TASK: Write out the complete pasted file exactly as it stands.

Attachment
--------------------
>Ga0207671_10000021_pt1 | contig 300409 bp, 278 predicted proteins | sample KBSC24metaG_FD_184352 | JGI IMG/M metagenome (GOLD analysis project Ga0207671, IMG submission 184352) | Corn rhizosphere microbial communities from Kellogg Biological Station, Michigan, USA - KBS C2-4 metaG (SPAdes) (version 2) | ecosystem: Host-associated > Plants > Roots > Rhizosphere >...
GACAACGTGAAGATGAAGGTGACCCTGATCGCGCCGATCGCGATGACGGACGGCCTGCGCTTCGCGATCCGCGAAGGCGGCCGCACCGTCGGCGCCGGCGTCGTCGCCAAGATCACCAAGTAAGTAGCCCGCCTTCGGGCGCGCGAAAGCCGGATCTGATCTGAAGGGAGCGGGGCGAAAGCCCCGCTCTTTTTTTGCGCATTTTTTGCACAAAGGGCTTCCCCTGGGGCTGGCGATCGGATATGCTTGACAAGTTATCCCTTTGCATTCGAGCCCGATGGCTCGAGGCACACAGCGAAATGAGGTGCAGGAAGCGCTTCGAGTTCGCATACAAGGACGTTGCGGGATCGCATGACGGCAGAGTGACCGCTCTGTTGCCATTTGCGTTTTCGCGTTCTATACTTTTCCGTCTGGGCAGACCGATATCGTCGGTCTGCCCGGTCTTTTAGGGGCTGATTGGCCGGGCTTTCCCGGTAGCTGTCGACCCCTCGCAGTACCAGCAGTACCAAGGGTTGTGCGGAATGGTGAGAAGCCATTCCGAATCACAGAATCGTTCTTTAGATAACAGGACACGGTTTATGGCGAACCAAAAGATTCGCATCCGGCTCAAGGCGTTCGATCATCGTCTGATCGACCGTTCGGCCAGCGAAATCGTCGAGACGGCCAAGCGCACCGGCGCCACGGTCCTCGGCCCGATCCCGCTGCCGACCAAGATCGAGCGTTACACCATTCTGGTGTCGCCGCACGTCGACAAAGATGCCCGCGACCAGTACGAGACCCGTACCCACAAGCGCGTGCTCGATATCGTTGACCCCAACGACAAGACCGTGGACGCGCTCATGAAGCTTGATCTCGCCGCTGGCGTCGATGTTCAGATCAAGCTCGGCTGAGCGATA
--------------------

>Ga0207671_10000021_pt1 | contig 300409 bp, 278 predicted proteins | sample KBSC24metaG_FD_184352 | JGI IMG/M metagenome (GOLD analysis project Ga0207671, IMG submission 184352) | Corn rhizosphere microbial communities from Kellogg Biological Station, Michigan, USA - KBS C2-4 metaG (SPAdes) (version 2) | ecosystem: Host-associated > Plants > Roots > Rhizosphere >...
GACAACGTGAAGATGAAGGTGACCCTGATCGCGCCGATCGCGATGACGGACGGCCTGCGCTTCGCGATCCGCGAAGGCGGCCGCACCGTCGGCGCCGGCGTCGTCGCCAAGATCACCAAGTAAGTAGCCCGCCTTCGGGCGCGCGAAAGCCGGATCTGATCTGAAGGGAGCGGGGCGAAAGCCCCGCTCTTTTTTTGCGCATTTTTTGCACAAAGGGCTTCCCCTGGGGCTGGCGATCGGATATGCTTGACAAGTTATCCCTTTGCATTCGAGCCCGATGGCTCGAGGCACACAGCGAAATGAGGTGCAGGAAGCGCTTCGAGTTCGCATACAAGGACGTTGCGGGATCGCATGACGGCAGAGTGACCGCTCTGTTGCCATTTGCGTTTTCGCGTTCTATACTTTTCCGTCTGGGCAGACCGATATCGTCGGTCTGCCCGGTCTTTTAGGGGCTGATTGGCCGGGCTTTCCCGGTAGCTGTCGACCCCTCGCAGTACCAGCAGTACCAAGGGTTGTGCGGAATGGTGAGAAGCCATTCCGAATCACAGAATCGTTCTTTAGATAACAGGACACGGTTTATGGCGAACCAAAAGATTCGCATCCGGCTCAAGGCGTTCGATCATCGTCTGATCGACCGTTCGGCCAGCGAAATCGTCGAGACGGCCAAGCGCACCGGCGCCACGGTCCTCGGCCCGATCCCGCTGCCGACCAAGATCGAGCGTTACACCATTCTGGTGTCGCCGCACGTCGACAAAGATGCCCGCGACCAGTACGAGACCCGTACCCACAAGCGCGTGCTCGATATCGTTGACCCCAACGACAAGACCGTGGACGCGCTCATGAAGCTTGATCTCGCCGCTGGCGTCGATGTTCAGATCAAGCTCGGCTGAGCGATA